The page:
4. There is nothing special mentioned about what Aeneas did to be an instrument in the saving of all of the people of Lydda and Sharon, except rising and making his bed.  God, at times, saves men by saving men.  Watching a man, who was spiritually paralyzed, walk is a testimony to the power of God.  Men see it and must admit that something happened.  The portion of Scripture here doesn't mention Aeneas handing out a single tract or talking to a single individual (not saying he didn't do these things, but they're not mentioned).  It seems as though he merely lived a normal, 9 to 5, Christian life.  Nothing special about him other than the fact that God caused him to rise and make his bed.



Monday, February 18, 2013

Baby Boxes: More Frequent than We Might Think

So I posted the video below thinking "Wow, what a novel and caring idea!". However, when I got into my car and headed to work tonight I heard a story on NPR about the spread of "baby boxes" in Europe and apparently they are not loved by all! I Some people feel that these boxes aren't truly helping struggling mothers but allowing them to give up instead of providing the resources they really need to succeed. Still further is the argument that these boxes are so anonymous that it violates the child's right to know their parents. The story does a great job of showing both viewpoints and the pro-baby-boxers say that the right to life must be ensured first and foremost. Listen to the story in the link below and weigh the alternatives for yourself.

Click here for the news story by NPR it's pretty short and covers a lot of information. Who knows, we might see them start popping up here in the states soon.

A South Korean George Muller in the Making?


"The Drop Box" - Documentary PROMO from Brian Ivie on Vimeo.

HT: Justin Taylor

Friday, February 15, 2013

Cyberspace Doesn't Exist


"Perhaps the heart of this confusion is our insistence that the Internet is a there, that it is a place. We never referred to the space between my mailbox and my friend’s mailbox as a place (letterspace?). Letters were in transit. They were in trucks or on trains, but they were not in a place. When I wrote a letter, I was not entering a “letter world.” Similarly, when I watched TV, an inherently nonparticipatory act, I was still in my living room, not in some strange place between my home and the cable company. But when it comes to the Internet, we talk about entering cyberspace, a space that is really no “place” at all. We insist that when we participate in an online forum or take on a character in an Internet-based video game, we are present somewhere and somehow. We take our sense of self, our sense of presence, and transport it into the ethereal world of bits and bytes. Suddenly we are here and there, at a desk in body but in soul or spirit somehow present in cyberspace. And this is new to us, new to the human experience. When we venture into this world, this mediated world, we leave our bodies behind. And more and more of us are finding that we actually like it this way, that being able to experience a space free from the limitations of real presence brings a kind of joy.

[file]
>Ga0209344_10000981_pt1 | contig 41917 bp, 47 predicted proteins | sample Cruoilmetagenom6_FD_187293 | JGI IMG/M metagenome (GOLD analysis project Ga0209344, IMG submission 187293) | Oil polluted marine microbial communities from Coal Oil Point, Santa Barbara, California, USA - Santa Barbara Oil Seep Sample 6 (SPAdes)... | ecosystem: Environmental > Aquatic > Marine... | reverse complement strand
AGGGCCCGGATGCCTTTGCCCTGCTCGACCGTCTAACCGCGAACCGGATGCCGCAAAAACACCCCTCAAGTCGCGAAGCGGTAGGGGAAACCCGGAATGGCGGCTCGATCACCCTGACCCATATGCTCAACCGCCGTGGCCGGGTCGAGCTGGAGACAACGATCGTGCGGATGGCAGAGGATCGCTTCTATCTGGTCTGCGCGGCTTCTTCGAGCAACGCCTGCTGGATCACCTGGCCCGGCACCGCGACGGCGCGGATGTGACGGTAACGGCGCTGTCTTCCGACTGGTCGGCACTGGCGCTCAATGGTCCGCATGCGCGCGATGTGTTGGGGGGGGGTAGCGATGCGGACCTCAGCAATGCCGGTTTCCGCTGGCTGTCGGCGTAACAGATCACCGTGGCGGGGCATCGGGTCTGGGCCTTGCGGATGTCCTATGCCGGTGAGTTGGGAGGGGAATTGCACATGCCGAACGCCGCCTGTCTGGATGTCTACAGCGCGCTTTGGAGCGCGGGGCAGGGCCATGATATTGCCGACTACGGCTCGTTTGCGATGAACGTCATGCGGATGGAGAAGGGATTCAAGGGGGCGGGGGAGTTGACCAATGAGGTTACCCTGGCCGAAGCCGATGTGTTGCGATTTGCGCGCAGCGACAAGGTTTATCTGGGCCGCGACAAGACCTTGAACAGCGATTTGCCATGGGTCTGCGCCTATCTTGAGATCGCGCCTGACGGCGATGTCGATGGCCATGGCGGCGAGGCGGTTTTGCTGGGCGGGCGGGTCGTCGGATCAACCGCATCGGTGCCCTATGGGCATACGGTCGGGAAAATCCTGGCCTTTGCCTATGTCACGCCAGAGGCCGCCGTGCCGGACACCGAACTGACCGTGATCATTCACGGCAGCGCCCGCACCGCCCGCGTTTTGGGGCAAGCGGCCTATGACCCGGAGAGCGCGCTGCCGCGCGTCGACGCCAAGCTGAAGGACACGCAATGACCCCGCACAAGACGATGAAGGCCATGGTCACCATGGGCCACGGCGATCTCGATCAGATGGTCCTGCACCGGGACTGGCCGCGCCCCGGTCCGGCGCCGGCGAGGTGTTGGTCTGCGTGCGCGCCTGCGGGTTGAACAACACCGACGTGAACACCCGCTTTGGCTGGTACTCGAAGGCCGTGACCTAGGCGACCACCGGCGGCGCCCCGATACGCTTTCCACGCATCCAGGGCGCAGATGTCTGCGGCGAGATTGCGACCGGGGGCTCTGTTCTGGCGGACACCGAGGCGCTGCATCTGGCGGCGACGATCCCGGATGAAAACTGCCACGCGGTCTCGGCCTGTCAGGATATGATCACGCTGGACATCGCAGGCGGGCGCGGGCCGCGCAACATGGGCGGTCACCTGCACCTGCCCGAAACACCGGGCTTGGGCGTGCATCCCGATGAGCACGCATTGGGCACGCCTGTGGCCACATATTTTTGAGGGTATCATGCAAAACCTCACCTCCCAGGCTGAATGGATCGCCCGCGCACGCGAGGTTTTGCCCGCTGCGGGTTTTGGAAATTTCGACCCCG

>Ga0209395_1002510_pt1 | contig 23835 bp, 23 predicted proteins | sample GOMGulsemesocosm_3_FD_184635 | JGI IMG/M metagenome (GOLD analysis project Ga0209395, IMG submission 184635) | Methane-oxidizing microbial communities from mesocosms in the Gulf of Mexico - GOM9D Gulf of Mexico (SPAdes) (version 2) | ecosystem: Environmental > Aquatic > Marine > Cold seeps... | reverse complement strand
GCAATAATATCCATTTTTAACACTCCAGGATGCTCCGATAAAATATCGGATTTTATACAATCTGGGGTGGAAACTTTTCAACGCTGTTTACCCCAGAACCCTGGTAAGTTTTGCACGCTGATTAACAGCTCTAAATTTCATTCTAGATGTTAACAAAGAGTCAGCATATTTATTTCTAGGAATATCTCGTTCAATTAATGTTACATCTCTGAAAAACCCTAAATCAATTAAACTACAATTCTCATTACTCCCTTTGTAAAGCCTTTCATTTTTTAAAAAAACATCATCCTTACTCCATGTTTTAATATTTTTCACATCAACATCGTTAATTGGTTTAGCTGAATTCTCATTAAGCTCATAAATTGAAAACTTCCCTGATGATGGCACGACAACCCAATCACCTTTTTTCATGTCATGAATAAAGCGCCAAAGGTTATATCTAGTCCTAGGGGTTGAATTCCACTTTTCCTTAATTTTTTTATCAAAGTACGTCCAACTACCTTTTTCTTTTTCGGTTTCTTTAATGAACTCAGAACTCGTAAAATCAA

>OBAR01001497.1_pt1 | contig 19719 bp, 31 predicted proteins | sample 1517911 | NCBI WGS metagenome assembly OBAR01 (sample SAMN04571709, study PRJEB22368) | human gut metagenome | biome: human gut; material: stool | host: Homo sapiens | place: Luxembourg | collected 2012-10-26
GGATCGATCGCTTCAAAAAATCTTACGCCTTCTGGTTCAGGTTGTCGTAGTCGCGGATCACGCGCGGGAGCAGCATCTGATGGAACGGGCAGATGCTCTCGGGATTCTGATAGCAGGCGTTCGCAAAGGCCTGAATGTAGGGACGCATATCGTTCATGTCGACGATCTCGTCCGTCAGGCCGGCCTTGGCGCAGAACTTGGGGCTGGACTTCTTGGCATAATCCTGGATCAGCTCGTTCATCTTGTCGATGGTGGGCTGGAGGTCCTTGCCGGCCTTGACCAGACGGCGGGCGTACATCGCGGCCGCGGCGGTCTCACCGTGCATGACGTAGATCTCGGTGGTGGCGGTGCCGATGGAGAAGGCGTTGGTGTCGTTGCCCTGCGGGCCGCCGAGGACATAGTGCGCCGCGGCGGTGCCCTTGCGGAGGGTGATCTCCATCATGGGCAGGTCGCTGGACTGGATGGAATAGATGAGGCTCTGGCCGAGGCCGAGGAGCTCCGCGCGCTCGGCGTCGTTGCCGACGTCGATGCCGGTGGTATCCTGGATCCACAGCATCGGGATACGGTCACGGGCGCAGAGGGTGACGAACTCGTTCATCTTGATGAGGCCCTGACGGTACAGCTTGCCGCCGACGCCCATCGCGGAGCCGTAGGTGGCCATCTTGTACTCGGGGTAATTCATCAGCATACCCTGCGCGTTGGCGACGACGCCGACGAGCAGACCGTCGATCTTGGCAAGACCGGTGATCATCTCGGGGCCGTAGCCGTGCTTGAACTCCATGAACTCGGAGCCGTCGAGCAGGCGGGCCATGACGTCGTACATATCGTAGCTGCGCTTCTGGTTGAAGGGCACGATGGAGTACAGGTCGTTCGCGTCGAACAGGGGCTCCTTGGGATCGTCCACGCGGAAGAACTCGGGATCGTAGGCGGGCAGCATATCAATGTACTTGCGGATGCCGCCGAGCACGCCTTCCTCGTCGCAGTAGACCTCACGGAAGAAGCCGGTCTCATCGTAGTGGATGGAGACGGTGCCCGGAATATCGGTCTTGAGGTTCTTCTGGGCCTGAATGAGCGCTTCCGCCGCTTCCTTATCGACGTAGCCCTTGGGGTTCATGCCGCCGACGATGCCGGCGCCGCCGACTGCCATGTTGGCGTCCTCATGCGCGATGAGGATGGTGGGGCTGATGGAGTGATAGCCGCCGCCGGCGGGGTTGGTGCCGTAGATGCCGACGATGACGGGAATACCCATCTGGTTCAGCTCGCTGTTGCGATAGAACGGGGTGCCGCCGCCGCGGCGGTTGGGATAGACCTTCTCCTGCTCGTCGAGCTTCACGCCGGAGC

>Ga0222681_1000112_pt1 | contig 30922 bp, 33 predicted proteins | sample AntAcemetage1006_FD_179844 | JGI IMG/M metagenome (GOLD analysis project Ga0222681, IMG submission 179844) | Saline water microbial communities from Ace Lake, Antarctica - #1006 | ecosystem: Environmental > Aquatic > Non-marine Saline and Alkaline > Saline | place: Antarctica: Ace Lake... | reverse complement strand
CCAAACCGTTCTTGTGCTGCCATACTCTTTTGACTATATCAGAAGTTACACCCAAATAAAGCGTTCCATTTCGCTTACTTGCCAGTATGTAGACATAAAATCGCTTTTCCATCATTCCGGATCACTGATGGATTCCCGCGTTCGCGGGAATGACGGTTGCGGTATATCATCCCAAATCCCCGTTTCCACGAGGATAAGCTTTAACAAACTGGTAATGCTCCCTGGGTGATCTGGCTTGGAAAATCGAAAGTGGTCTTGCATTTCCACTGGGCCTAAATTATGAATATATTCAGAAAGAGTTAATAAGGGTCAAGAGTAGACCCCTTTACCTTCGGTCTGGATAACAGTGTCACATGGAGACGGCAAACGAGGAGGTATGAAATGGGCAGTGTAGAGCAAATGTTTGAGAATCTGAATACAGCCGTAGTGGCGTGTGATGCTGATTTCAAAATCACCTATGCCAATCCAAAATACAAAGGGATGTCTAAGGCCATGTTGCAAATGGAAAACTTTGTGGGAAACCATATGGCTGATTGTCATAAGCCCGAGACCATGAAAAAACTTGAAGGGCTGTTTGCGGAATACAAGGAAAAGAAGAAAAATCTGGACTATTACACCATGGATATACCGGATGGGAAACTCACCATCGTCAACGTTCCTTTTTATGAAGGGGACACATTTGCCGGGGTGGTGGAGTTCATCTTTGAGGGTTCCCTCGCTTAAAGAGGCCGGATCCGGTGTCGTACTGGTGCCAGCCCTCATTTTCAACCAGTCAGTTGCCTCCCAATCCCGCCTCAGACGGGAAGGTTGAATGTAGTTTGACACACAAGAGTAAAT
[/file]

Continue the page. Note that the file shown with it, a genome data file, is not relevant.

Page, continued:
Cyberspace has given us a new way of understanding the relationship of life and being to our flesh-and-blood bodies. We now see cyberspace as a place but also as a state of being. Cyberspace gives us a place to be ourselves apart from our bodies. And in many cases the draw is irresistible. Often, we are led to view this as a superior alternative to the real world. Why? Because it is a place that allows us to break free of the limits of our bodies and our God-given circumstances."

Tim Challies: The Next Story: Life and Faith after the Digitial Explosion



Tuesday, February 12, 2013

Faithful with Knowledge

"Here is a word of caution: Use your knowledge properly. God will not bless anyone who uses knowledge as an excuse to sin. Nor will He increase your knowledge of Him if you keep it shut up in your conscience, afraid to confess Him before men. The light of truth in a man's heart is like a candle flame-it must have air to flourish. If you keep it hidden for very long, what little knowledge you have will be taken away."